We all know that Italians in Italy do not celebrate Thanksgiving (il Giorno del Ringraziamento). However, the same cannot be said for the millions of Italian Americans and Canadians who have embraced the holiday wholeheartedly and turned it into their own.
If you are an Italian living in the United States, or an American who is passionate about the Italian language, you may be interested in learning a few Thanksgiving phrases in Italian to impress your relatives around the dinner table. Here are six you might enjoy!
1. Sono grato. / Sono grata.
One of the most important phrases people use at Thanksgiving is “I am grateful / thankful” which in Italian translates as Sono grato for those who identify as male, and Sono grata for females.
Sono grato. / Sono grata.
If you want to say that you are “grateful for X”, then you can use the constructions Sono grato per [something] or Sono grato a [person].
- Sono grato per la vita che ho avuto. = I’m grateful for the life I’ve had.
- Sono grato a mia moglie. = I am thankful for my wife.
When an indirect object pronoun is used (such as “to you” or “to him”), the following construction is required:
- Ti sono grato. = I am grateful to you (informal).
- Gli* sono grato. = I am grateful to him / them
- Le sono grato. = I am grateful to her / you (formal)
- Vi sono grato. = I am grateful to you all.
*Note: the use of gli to refer to a group of people (men, women or a mix) is considered correct in colloquial Italian, but in the literary language, the pronoun loro is preferred (Sono grato a loro / Sono grato loro).
2. Mi passi il tacchino, per favore?
When you are at the dinner table, surrounded by delicious food, you may wish to ask your companions to pass you something that’s out of reach. The phrase Italians often use is Mi passi [food name], per favore? which means Can you pass me [food name], please?
Mi passi il tacchino, per favore?
Can you pass me the turkey, please?
3. Prenderò un po’ di purè di patate.
If, on the other hand, somebody asks if you’d like something else to eat, you can respond with the phrase Prenderò un po’ di… (I’ll have some / a little bit of…).
Prenderò un po’ di purè di patate.
I’ll have some mashed potatoes.
Note that you can also use the present tense rather than the future tense: prendo un po’ di purè di patate.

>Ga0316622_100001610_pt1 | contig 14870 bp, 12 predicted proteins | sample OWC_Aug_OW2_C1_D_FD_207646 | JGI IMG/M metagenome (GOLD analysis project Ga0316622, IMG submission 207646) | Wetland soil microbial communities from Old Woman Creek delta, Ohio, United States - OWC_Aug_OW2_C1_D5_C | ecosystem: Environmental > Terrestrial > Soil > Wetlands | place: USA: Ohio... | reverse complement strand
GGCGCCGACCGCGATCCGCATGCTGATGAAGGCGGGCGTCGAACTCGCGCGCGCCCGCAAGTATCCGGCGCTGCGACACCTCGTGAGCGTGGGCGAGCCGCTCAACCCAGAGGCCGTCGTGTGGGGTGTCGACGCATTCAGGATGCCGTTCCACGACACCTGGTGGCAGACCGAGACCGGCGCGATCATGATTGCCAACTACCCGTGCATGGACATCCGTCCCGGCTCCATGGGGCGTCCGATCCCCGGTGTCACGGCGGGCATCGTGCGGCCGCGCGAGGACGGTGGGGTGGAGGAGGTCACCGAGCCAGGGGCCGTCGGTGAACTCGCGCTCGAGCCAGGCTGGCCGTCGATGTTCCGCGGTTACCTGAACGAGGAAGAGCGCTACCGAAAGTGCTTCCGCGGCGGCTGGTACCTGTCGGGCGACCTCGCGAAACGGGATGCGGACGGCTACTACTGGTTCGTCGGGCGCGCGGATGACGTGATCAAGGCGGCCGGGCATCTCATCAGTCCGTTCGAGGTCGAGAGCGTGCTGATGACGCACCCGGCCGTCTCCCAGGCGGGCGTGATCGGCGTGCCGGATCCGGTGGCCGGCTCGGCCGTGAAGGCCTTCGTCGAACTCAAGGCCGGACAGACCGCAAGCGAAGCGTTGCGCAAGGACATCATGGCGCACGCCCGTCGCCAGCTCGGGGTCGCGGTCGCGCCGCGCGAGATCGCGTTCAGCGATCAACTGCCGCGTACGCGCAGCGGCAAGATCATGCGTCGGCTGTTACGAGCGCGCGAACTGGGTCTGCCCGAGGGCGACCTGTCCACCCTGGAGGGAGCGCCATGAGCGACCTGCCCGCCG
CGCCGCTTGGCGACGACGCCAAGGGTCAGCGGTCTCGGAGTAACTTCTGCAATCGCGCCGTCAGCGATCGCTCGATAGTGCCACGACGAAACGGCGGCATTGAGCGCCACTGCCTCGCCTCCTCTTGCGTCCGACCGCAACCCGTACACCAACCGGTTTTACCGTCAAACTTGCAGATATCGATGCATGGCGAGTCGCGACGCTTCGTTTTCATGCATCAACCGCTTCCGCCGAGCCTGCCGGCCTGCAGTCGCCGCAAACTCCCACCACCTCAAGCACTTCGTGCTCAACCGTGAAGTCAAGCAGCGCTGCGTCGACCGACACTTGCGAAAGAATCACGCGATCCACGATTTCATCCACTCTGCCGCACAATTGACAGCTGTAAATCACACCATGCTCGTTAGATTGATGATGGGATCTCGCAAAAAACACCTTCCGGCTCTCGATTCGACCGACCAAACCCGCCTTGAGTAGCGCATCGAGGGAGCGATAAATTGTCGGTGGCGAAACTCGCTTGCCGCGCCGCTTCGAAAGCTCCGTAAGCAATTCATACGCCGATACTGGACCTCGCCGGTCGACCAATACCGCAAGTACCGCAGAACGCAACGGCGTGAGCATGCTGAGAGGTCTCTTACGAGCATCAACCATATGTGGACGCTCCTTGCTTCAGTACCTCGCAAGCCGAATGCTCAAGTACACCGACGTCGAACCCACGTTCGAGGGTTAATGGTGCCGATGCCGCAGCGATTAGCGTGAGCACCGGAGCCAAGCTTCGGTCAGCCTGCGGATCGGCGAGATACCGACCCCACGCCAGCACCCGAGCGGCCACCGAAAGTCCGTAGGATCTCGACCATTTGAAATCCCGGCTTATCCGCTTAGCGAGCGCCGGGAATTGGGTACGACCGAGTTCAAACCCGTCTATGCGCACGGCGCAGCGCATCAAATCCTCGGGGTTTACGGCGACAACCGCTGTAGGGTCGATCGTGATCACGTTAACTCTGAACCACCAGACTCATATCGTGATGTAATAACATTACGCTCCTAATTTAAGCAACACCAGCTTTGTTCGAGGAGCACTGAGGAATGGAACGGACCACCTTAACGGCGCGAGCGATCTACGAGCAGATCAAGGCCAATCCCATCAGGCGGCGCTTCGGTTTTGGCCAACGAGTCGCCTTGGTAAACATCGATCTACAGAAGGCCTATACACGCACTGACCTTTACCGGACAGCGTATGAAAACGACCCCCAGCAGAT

4. Sono pieno/a come un uovo!
The bog-standard way to say that you are full in Italian is Sono pieno (for a man) / Sono piena (for a woman).
However, after a really filling meal, you will often hear Italians use a particular idiomatic expression that renders the idea of being stuffed to the gills better than any other:
Sono pieno / piena come un uovo!
lit. I’m as full as an egg!
It basically means that you are as full of food as an egg is full of yolk and egg white!
5. Ti voglio bene. / Vi voglio bene.
What better way to let your friends and family know that you care for them than with the classic phrase “I love you”.
In Italian, there are two ways to express the sentiment “I love you”: one is the romantic Ti amo and the other is the platonic Ti voglio bene. You can find out all the differences between these two expressions in our dedicated article.
Ti voglio bene.
I love you.
Ti voglio bene works if you are addressing one person, but if you are talking to a group of two or more people, you must use the plural version Vi voglio bene (I love you both/all).
Vi voglio bene.
I love you both / all.
6. Buona Festa del Ringraziamento!
Let’s finish the article with the greeting Buona Festa del Ringraziamento! which means Happy Thanksgiving!
Buona Festa del Ringraziamento!
Yes, I know, it’s a bit of a mouthful, but the good news is that Italians usually shorten all greetings to just Auguri! which is a catch-all phrase that means Best wishes!
Want to learn all the most important Italian vocabulary related to Thanksgiving? Check out our dedicated article here!